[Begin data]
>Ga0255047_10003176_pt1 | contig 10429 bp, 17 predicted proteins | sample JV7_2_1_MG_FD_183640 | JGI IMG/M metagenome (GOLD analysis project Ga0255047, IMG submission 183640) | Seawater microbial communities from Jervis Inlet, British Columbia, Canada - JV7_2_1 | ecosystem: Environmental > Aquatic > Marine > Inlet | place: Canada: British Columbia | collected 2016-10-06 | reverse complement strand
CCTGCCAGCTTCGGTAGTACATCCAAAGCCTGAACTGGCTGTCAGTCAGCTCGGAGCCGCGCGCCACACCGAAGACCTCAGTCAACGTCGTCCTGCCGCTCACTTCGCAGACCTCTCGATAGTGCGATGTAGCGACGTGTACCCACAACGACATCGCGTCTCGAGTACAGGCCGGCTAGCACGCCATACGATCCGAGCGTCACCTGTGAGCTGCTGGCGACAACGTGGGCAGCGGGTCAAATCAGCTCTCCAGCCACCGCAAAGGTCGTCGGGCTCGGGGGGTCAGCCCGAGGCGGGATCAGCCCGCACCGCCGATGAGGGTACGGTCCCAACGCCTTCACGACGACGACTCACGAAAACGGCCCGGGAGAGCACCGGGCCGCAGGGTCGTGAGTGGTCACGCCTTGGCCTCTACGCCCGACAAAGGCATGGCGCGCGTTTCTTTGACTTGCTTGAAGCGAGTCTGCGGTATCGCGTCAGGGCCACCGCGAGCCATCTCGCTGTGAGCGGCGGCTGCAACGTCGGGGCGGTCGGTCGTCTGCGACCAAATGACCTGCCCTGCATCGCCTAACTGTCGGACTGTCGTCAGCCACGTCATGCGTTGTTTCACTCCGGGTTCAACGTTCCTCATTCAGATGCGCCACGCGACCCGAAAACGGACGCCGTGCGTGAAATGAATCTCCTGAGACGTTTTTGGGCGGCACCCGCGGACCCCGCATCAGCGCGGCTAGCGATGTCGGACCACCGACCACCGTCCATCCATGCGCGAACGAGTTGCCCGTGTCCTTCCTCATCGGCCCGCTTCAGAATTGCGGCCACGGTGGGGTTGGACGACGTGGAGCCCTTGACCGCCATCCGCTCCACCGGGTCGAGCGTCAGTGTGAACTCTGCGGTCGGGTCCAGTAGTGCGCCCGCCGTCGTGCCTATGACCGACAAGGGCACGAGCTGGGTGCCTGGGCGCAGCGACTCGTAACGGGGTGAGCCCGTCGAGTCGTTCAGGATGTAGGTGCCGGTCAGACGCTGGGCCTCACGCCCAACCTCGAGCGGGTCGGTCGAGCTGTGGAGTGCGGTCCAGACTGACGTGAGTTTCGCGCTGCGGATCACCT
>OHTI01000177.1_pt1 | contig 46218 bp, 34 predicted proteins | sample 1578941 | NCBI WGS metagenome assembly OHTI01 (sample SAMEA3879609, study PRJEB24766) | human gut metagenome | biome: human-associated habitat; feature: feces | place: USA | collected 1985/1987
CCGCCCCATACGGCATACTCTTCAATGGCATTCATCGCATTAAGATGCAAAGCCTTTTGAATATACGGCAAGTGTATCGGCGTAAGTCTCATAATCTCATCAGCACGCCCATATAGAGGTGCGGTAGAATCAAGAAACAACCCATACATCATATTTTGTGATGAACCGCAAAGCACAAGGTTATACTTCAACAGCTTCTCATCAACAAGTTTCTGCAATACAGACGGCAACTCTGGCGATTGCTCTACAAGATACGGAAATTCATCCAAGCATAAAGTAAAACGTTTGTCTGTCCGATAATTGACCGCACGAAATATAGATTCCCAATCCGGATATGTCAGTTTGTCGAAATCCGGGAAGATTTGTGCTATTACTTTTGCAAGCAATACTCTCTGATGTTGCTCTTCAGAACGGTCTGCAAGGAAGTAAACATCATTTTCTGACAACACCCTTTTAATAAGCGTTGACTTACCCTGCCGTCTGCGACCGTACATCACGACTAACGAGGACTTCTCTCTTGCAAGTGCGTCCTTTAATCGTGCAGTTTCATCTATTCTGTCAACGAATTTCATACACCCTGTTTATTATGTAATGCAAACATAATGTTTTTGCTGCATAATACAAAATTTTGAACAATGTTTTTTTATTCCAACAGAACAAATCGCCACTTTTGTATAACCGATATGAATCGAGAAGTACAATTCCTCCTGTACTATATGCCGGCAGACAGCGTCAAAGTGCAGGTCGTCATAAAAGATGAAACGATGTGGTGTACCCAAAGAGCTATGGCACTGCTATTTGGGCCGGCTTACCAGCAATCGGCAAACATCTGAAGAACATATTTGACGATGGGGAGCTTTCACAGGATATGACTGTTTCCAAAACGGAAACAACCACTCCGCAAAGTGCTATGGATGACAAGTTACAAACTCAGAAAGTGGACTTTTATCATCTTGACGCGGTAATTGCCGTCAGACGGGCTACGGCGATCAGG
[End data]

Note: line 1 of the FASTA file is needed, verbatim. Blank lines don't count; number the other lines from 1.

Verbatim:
>Ga0255047_10003176_pt1 | contig 10429 bp, 17 predicted proteins | sample JV7_2_1_MG_FD_183640 | JGI IMG/M metagenome (GOLD analysis project Ga0255047, IMG submission 183640) | Seawater microbial communities from Jervis Inlet, British Columbia, Canada - JV7_2_1 | ecosystem: Environmental > Aquatic > Marine > Inlet | place: Canada: British Columbia | collected 2016-10-06 | reverse complement strand